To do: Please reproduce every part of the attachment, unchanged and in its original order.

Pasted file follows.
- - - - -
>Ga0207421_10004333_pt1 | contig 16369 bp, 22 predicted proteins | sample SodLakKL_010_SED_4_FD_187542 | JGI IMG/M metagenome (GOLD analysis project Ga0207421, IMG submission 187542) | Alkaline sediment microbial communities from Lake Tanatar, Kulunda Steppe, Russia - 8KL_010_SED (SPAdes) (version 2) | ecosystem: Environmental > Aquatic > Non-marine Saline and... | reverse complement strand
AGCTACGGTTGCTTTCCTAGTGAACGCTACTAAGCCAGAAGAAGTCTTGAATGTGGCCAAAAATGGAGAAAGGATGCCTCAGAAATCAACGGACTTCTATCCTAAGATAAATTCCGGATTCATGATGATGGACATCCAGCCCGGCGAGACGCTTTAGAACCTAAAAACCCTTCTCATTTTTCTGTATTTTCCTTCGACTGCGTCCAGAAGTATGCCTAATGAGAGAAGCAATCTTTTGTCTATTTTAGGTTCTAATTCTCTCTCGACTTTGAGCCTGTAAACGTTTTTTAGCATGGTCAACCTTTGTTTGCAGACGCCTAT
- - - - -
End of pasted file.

>Ga0207421_10004333_pt1 | contig 16369 bp, 22 predicted proteins | sample SodLakKL_010_SED_4_FD_187542 | JGI IMG/M metagenome (GOLD analysis project Ga0207421, IMG submission 187542) | Alkaline sediment microbial communities from Lake Tanatar, Kulunda Steppe, Russia - 8KL_010_SED (SPAdes) (version 2) | ecosystem: Environmental > Aquatic > Non-marine Saline and... | reverse complement strand
AGCTACGGTTGCTTTCCTAGTGAACGCTACTAAGCCAGAAGAAGTCTTGAATGTGGCCAAAAATGGAGAAAGGATGCCTCAGAAATCAACGGACTTCTATCCTAAGATAAATTCCGGATTCATGATGATGGACATCCAGCCCGGCGAGACGCTTTAGAACCTAAAAACCCTTCTCATTTTTCTGTATTTTCCTTCGACTGCGTCCAGAAGTATGCCTAATGAGAGAAGCAATCTTTTGTCTATTTTAGGTTCTAATTCTCTCTCGACTTTGAGCCTGTAAACGTTTTTTAGCATGGTCAACCTTTGTTTGCAGACGCCTAT